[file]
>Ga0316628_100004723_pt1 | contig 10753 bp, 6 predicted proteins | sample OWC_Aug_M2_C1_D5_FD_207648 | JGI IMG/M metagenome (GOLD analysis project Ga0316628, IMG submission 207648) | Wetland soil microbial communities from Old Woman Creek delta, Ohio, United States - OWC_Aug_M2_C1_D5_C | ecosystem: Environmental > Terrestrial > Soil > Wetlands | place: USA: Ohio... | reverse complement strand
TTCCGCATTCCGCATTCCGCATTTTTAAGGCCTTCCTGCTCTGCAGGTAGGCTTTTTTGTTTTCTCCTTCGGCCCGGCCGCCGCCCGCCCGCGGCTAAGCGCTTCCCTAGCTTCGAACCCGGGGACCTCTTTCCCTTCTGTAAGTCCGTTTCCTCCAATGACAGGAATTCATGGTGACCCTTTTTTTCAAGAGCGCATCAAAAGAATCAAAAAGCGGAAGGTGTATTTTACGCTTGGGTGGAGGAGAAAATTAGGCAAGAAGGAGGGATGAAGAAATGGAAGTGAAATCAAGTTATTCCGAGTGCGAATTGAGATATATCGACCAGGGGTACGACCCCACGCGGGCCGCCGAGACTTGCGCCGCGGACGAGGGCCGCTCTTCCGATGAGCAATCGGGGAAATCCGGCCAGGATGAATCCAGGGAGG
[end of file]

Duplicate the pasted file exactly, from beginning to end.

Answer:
>Ga0316628_100004723_pt1 | contig 10753 bp, 6 predicted proteins | sample OWC_Aug_M2_C1_D5_FD_207648 | JGI IMG/M metagenome (GOLD analysis project Ga0316628, IMG submission 207648) | Wetland soil microbial communities from Old Woman Creek delta, Ohio, United States - OWC_Aug_M2_C1_D5_C | ecosystem: Environmental > Terrestrial > Soil > Wetlands | place: USA: Ohio... | reverse complement strand
TTCCGCATTCCGCATTCCGCATTTTTAAGGCCTTCCTGCTCTGCAGGTAGGCTTTTTTGTTTTCTCCTTCGGCCCGGCCGCCGCCCGCCCGCGGCTAAGCGCTTCCCTAGCTTCGAACCCGGGGACCTCTTTCCCTTCTGTAAGTCCGTTTCCTCCAATGACAGGAATTCATGGTGACCCTTTTTTTCAAGAGCGCATCAAAAGAATCAAAAAGCGGAAGGTGTATTTTACGCTTGGGTGGAGGAGAAAATTAGGCAAGAAGGAGGGATGAAGAAATGGAAGTGAAATCAAGTTATTCCGAGTGCGAATTGAGATATATCGACCAGGGGTACGACCCCACGCGGGCCGCCGAGACTTGCGCCGCGGACGAGGGCCGCTCTTCCGATGAGCAATCGGGGAAATCCGGCCAGGATGAATCCAGGGAGG